Most Sundays the lectern is used and we look at the image at the front of the lectern—but what does it mean?
IHS is a monogram or abbreviation of the Holy name of Jesus. It refers to the first three letters in Greek of the spelling of the name Jesus (I—iota, H—eta, S—sigma). It can also represent the Latin IEUSUS HOMINUM SALVATOR—Jesus Saviour of Man. The three nails represent those used at the crucifixion of Jesus.
There is also an inscription at the back of the lectern
“In Memoriam John Philip Blake MC [BA Cantab] Acting Captain Royal Marines Killed in Action while serving with the 43rd Commandos 2nd June 1944”
So reads the inscription on the fine oak lectern in St Faith’s Church, Havant. As a fellow Royal Marine I undertook some research into John Blake about his life locally, how he won his Military Cross and he met his untimely death. And very rewarding research it was too.
John Blake was born in Portsmouth on 17 November 1917 above the surgery in High St, Portsmouth where his father was a dentist. The family later moved to what was then Wade Cottage in Wade Court Road, Havant where he, his two sisters and brother had an idyllic childhood. He went first to Emsworth House School and then, to Aldenham as a Scholar and finally Head Boy. From there he read Maths at St John’s College, Cambridge and became a double Blue in Cricket and Hockey. In 1939 he played 14 games for Hampshire County Cricket team, scoring over 1,000 runs, and also became a Maths master at Sherborne School.
John Blake joined the Royal Marines in 1940 and took part in the abortive Dakar expedition. On return his battalion went through the arduous commando course at Achnacarry, in Scotland and converted into 43 Royal Marine Commando (450 men at full strength) arriving in NorthAfrica later in 1943. In January 1944 the commando landed against light opposition at Anzio in Italy, gained its objectives and was withdrawn to Naples. The US General in command then lost the initiative and, in Churchill’s words “instead of flinging a wild cat ashore we were left with a stranded whale” when the Germans reacted with their usual efficiency. 43 Commando was recalled and with 9 Army Commando given the task of capturing three peaks with bare, rocky, precipitous slopes to extend the bridgehead over the River Garigliano. After a long and exhausting night climb under mortar and machine gun fire Captain John Blake’s D Troop seized Monte Ornito (2,400ft). For this fine achievement he was awarded the Military Cross for his bravery, leadership and navigational skills.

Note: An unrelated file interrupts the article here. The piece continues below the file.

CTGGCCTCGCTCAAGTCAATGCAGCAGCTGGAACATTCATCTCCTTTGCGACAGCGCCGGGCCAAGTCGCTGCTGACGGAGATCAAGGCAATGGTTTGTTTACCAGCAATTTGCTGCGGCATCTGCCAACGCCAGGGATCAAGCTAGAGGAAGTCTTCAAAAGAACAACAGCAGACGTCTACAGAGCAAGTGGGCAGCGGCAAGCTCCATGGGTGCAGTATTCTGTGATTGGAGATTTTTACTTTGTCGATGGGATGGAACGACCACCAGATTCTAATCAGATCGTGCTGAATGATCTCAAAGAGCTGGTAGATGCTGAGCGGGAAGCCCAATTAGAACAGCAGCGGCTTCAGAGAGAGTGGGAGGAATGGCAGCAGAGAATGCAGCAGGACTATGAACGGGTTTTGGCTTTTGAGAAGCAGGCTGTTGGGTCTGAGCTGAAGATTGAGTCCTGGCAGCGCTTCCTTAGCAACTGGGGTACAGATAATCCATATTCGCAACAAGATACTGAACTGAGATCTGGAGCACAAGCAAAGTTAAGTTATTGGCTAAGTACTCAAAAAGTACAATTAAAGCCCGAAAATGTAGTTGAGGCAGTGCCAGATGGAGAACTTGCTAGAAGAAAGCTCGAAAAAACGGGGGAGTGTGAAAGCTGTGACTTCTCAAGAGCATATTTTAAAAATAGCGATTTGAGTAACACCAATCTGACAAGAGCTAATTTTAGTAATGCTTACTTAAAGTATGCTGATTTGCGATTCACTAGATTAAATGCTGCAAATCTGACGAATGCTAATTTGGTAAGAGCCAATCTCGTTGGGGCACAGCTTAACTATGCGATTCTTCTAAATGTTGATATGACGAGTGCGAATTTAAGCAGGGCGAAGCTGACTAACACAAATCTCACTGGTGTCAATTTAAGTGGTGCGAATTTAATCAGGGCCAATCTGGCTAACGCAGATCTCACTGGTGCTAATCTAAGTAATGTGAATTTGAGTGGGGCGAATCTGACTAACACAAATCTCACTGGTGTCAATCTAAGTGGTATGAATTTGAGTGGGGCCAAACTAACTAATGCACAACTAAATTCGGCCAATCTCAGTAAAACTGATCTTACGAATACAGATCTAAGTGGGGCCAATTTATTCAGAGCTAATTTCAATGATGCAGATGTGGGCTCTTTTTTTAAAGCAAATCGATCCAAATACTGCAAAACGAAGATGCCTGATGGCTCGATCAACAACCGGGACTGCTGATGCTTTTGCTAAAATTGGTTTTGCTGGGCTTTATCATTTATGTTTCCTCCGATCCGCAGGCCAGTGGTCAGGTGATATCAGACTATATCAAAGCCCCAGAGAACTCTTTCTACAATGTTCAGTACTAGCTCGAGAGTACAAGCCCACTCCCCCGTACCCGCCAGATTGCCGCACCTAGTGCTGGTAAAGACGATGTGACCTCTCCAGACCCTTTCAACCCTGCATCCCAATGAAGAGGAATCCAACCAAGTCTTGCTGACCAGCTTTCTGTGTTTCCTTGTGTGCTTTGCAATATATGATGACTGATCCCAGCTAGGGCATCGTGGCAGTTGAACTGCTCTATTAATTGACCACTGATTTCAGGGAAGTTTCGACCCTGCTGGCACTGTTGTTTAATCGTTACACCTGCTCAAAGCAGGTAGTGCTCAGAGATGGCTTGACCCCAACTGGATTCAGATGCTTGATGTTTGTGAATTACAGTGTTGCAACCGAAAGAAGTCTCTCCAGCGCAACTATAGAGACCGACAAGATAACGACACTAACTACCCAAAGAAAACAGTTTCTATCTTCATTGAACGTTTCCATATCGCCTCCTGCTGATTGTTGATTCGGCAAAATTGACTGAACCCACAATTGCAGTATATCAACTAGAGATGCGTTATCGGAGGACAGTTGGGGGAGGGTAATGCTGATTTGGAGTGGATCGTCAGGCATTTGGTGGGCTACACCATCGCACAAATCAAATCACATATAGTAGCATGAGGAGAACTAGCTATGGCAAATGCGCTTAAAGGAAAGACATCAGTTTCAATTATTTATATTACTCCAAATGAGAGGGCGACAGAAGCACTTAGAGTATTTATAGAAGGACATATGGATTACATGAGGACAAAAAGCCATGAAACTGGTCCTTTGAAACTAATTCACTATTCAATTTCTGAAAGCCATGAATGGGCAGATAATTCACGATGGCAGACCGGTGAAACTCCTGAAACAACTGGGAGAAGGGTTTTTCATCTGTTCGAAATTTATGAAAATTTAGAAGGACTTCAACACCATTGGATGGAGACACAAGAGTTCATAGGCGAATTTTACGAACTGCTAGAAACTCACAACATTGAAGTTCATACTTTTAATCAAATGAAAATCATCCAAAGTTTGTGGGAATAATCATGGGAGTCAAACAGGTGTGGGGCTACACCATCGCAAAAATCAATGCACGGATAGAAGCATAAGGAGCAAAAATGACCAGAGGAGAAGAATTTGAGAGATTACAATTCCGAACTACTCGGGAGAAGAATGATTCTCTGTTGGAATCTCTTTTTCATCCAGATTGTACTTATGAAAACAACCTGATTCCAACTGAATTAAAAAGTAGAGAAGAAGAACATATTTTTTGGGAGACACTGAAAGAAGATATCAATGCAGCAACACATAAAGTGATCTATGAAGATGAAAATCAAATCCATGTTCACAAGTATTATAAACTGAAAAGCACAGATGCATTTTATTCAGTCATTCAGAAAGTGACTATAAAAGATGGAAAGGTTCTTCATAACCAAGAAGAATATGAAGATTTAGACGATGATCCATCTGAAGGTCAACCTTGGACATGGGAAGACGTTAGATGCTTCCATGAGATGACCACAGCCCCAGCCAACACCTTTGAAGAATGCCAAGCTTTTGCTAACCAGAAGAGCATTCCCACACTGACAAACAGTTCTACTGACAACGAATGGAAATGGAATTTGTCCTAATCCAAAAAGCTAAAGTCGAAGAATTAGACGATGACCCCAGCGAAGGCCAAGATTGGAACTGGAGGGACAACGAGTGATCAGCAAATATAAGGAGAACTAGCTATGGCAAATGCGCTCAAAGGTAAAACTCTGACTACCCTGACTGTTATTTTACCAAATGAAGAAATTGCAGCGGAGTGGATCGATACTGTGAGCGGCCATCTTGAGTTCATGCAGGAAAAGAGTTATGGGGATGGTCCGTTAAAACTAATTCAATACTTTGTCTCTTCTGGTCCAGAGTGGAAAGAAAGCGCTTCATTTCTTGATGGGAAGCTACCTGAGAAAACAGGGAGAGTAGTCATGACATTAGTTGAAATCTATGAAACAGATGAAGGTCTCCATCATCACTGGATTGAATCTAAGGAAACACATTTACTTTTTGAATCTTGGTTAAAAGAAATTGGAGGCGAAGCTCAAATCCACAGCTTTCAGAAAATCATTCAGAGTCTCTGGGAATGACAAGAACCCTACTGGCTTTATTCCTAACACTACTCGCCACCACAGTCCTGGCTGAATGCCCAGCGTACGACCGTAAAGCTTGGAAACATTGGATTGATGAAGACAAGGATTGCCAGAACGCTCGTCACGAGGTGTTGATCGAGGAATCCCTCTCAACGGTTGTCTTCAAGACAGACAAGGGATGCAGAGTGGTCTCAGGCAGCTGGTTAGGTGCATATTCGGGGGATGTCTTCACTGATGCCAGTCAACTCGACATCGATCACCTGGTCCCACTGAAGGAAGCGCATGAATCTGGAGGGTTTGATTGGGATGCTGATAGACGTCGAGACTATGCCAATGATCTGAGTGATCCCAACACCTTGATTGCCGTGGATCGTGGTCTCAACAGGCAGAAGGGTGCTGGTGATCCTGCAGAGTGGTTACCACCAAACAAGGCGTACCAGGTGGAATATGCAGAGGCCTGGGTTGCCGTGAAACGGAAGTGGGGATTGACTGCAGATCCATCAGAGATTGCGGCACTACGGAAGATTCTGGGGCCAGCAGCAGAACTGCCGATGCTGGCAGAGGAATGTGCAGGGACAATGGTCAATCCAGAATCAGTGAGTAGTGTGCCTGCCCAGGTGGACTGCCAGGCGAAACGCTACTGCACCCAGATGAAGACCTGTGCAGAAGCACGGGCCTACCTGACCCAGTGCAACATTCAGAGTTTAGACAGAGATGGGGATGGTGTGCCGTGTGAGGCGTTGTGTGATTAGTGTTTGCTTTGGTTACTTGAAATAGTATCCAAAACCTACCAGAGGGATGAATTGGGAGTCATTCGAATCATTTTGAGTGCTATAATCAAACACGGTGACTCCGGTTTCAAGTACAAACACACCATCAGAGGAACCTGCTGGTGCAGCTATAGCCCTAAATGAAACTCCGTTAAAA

After withstanding a German counterattack which came within grenade throwing range, 43 Commando was withdrawn and ordered to the island of Vis in the Adriatic. The Germans had mounted a big offensive against Tito’s partisans in Western Bosnia and Tito asked for a large scale operation on the Dalmation coast to distract them. It was decided to attack the island of Brac where the enemy was 1,200 strong with mutually supporting strong points each sited on top of a hill South of the village of Nerezisca. A joint British/Partisan force was divided into four to tackle each of the objectives. The main force included 43 Commando. D Day was 2 June. Unfortunately with radio problems causing confusion and half hearted moves by the partisans, 43 Commando attacked unsupported. Hard fighting ensued in which five officers including two Troop Commanders, one of whom was John Blake, were killed. Thus ended the life of a courageous leader and outstanding young Englishman who died in the service of his country. May we be reminded of his example when lessons are read from the Lectern which salutes his life and commemorates his name.
Researched by Lt Col Peter Thomas RM
On many Sundays the pulpit is used for the sermon and we see the image at the front.
It is the Papal Arms of St. Peter. The symbolic keys, gold and silver, in the papal coat of arms are a reference to the phrase “the keys to the kingdom of heaven”. The sword represesents a sign of martyrdom.
To the left of the pulpit is the coat of arms for the Diocese of Portsmouth with the sailing ship icon for sailors and the Papal Arms of St. Peter.
Out of sight and at the rear of the pulpit is the coat of arms for the Archbishop of Canterbury.